Around half a million children could be at risk of going hungry due to the knock-on effects of coronavirus (Covid-19). But ultimately, it’s not the pandemic which will cause this. It’s current government policy and years of Tory cuts which could leave over 500,000 children struggling to get fed.
Coronavirus: hitting children
As The Canary previously reported, with schools shut the government has rolled out a scheme to cover free school meals. Parents will either get supermarket vouchers or food parcels delivered. Schools Week claimed that parents would be entitled to £15 a week in vouchers. But The Canary has seen an email from one school which is only providing £12.50 worth of vouchers. As the Mirror reported, some schools are getting their catering suppliers to send out packed lunches. But some teachers are saying these are not good enough:
If you are a child on Free School Meals in Bristol this is what you get for the week. The school pays the contractor £11 for this. Check out the butter. We have 185 of these to distribute. Shameful! pic.twitter.com/90eARG1fGw
— Peter Overton (@overton66) March 24, 2020
Here’s where the problems begin.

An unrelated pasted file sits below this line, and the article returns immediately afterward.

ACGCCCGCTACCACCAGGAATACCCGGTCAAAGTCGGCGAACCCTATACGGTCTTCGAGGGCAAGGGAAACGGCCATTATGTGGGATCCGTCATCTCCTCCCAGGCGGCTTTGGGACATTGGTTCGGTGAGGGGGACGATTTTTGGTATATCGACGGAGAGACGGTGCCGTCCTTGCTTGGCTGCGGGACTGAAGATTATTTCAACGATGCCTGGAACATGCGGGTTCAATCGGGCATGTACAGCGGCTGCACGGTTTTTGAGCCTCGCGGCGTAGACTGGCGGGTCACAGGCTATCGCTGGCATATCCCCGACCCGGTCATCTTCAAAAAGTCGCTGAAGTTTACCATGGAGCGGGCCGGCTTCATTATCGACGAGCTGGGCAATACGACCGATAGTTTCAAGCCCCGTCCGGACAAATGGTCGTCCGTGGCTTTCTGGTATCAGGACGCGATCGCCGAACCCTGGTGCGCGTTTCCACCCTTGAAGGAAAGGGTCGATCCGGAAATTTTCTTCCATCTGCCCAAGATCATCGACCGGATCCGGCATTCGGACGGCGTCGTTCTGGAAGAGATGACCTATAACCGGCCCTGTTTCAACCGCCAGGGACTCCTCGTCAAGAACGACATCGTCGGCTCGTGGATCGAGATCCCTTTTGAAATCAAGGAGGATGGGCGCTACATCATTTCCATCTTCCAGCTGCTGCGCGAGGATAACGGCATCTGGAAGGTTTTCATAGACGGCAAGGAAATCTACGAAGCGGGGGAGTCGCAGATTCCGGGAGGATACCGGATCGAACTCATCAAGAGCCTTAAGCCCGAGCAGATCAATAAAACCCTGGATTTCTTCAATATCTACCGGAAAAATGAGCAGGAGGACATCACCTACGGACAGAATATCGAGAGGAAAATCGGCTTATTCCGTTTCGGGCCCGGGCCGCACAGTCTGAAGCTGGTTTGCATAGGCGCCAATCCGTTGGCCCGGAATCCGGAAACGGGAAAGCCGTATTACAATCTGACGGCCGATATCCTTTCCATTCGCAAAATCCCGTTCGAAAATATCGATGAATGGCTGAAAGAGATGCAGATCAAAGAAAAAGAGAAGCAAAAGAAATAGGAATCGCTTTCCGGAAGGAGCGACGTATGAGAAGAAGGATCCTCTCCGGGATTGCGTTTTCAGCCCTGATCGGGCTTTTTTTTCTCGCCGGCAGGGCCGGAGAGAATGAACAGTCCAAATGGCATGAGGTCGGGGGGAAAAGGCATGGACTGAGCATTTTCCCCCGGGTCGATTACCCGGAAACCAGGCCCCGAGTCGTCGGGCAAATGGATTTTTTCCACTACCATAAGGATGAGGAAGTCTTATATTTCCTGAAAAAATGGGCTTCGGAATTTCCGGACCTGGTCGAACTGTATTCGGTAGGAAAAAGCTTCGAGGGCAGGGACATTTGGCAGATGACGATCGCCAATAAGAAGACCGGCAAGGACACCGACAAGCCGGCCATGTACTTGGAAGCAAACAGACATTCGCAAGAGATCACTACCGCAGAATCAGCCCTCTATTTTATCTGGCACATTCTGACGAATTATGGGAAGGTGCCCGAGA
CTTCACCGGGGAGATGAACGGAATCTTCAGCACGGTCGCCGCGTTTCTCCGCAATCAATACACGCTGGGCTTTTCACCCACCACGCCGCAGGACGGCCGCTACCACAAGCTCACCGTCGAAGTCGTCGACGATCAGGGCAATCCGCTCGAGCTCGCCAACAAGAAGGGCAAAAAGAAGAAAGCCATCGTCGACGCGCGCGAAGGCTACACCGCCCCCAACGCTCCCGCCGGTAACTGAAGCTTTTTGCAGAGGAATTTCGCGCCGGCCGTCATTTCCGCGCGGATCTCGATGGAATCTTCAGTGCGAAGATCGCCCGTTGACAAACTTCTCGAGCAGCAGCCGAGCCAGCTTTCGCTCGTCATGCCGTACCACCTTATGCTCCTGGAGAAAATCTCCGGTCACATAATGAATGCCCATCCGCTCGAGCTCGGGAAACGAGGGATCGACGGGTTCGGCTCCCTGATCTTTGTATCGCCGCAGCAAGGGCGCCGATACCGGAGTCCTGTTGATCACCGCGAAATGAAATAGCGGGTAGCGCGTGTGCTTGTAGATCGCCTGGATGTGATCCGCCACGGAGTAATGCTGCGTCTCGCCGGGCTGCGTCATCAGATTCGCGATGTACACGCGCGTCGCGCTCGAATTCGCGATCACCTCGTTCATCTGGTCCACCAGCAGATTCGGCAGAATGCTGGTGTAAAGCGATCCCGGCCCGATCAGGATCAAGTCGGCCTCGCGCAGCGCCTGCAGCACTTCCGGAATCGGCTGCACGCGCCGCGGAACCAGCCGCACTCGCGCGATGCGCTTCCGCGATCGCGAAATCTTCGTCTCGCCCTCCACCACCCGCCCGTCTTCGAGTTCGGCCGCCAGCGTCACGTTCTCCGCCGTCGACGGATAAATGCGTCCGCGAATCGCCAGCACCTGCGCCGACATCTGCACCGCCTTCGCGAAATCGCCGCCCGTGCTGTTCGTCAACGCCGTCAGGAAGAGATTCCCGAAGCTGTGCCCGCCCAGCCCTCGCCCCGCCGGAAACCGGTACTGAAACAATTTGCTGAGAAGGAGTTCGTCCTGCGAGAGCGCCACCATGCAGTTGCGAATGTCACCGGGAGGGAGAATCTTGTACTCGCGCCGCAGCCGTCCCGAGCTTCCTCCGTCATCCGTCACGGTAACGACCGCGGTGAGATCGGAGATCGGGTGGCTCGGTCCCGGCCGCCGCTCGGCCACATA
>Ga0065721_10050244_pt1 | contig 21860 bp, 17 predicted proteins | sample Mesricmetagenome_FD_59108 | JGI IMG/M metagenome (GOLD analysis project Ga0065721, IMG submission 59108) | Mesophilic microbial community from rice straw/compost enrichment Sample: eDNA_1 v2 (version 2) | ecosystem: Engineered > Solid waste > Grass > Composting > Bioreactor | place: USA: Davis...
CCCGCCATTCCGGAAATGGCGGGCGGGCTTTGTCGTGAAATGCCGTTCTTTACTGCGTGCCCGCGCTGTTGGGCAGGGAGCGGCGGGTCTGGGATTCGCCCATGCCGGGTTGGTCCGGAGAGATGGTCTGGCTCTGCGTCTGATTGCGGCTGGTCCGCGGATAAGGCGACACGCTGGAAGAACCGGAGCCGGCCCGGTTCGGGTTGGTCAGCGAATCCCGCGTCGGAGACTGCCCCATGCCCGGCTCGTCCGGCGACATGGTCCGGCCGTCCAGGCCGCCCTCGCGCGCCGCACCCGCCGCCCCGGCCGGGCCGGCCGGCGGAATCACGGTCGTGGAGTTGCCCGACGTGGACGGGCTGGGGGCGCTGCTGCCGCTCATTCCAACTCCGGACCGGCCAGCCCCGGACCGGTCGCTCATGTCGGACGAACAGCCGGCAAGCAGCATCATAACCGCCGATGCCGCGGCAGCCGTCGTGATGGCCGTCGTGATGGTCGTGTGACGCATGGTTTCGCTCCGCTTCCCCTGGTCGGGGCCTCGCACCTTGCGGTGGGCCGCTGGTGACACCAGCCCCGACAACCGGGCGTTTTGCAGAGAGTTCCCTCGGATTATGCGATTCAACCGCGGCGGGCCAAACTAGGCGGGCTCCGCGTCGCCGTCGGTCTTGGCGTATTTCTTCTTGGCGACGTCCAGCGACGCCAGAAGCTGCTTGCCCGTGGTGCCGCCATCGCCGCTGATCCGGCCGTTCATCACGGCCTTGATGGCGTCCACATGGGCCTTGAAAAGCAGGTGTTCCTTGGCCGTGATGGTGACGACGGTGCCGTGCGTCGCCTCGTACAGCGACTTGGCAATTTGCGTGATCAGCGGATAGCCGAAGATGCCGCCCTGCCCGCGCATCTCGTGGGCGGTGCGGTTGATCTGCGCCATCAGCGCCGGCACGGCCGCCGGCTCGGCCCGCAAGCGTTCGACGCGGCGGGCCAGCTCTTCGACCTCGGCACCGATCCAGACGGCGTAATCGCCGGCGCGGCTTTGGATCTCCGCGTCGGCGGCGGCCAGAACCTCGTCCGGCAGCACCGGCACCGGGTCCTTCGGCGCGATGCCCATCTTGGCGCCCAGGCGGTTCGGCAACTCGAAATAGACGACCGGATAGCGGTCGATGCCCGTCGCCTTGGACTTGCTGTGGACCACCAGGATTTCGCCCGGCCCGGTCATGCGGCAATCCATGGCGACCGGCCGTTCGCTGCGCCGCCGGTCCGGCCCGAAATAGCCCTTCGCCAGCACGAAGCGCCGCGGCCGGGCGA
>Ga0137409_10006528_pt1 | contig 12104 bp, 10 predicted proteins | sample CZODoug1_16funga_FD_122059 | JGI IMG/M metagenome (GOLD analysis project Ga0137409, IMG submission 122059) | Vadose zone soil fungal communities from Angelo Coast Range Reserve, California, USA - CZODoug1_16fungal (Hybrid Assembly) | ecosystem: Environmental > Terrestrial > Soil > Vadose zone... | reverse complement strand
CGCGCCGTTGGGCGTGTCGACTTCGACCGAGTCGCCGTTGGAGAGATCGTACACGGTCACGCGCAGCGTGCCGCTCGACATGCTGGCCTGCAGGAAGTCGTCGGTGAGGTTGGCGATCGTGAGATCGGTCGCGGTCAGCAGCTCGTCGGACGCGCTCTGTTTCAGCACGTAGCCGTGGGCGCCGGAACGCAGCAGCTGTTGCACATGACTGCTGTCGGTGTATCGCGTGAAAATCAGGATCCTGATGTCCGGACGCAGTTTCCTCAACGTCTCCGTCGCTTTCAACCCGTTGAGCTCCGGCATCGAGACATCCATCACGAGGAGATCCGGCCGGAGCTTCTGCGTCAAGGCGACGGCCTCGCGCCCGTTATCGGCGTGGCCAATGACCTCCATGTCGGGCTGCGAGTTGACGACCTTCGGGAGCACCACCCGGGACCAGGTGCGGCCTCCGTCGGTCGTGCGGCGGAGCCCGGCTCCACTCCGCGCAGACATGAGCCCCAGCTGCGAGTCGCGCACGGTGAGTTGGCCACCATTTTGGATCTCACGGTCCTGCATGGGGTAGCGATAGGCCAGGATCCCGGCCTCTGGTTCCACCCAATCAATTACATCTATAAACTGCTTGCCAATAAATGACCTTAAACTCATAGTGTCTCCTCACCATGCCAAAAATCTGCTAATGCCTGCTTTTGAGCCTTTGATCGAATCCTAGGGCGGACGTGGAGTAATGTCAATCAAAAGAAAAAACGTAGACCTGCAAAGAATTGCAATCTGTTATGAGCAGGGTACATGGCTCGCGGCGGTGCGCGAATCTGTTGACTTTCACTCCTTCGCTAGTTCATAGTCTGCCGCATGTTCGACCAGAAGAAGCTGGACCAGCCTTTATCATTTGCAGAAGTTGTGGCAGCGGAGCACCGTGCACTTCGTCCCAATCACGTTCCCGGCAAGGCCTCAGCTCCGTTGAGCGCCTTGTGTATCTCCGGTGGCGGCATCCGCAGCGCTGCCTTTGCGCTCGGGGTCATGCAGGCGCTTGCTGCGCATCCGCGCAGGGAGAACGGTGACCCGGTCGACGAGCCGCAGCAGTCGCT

An inadequate response
Schools get a £2.30 allowance per day to feed children on free school meals: £11.50 a week. But this amount of money is at cost price to the catering supplier; not the retail price we would pay if we were buying the food in the shops. So, what a catering supplier can feed a child with for £2.30 is not what a parent buying the food from a supermarket can.
In 2017, around 42% of children entitled to free school meals actually received them. Even if that figure stayed the same, it would now equate to around 546,000 kids. Meanwhile, for over one million children the school lunch is often the biggest meal of the day.
But this doesn’t account for the estimated 85% of schools who also have breakfast clubs. A government scheme runs 1,800 of these. Around 45% of breakfast clubs are free for parents and the government’s own data from 2017 showed that 41% of children going to breakfast clubs were also entitled to free school meals.
So, overall this means that nearly half a million children who used to get breakfast and lunch at school won’t anymore. Parents will be expected to feed their kids two meals a day on up to £15 a week, or £1.07 a meal. But given all parents whose children have free school meals are on benefits, this may well be impossible for some.
Dire financial provisions
Research by the Child Poverty Action Group (CPAG) revealed the extent of just how inadequate benefits for children are. For example, if a couple got every possible child welfare payment going, this would cover 95% of the cost of raising their child or two children. But this drops dramatically for a lone parent, to just 69% of the cost.
But this isn’t the full picture. Because for a non-working couple raising two primary school-age children, last year their welfare income would have only covered 56% of total family costs. In other words, while specific child welfare payments cover the cost of raising a kid, the inadequacy of other benefits mean that a family is still way short of the money they need to live.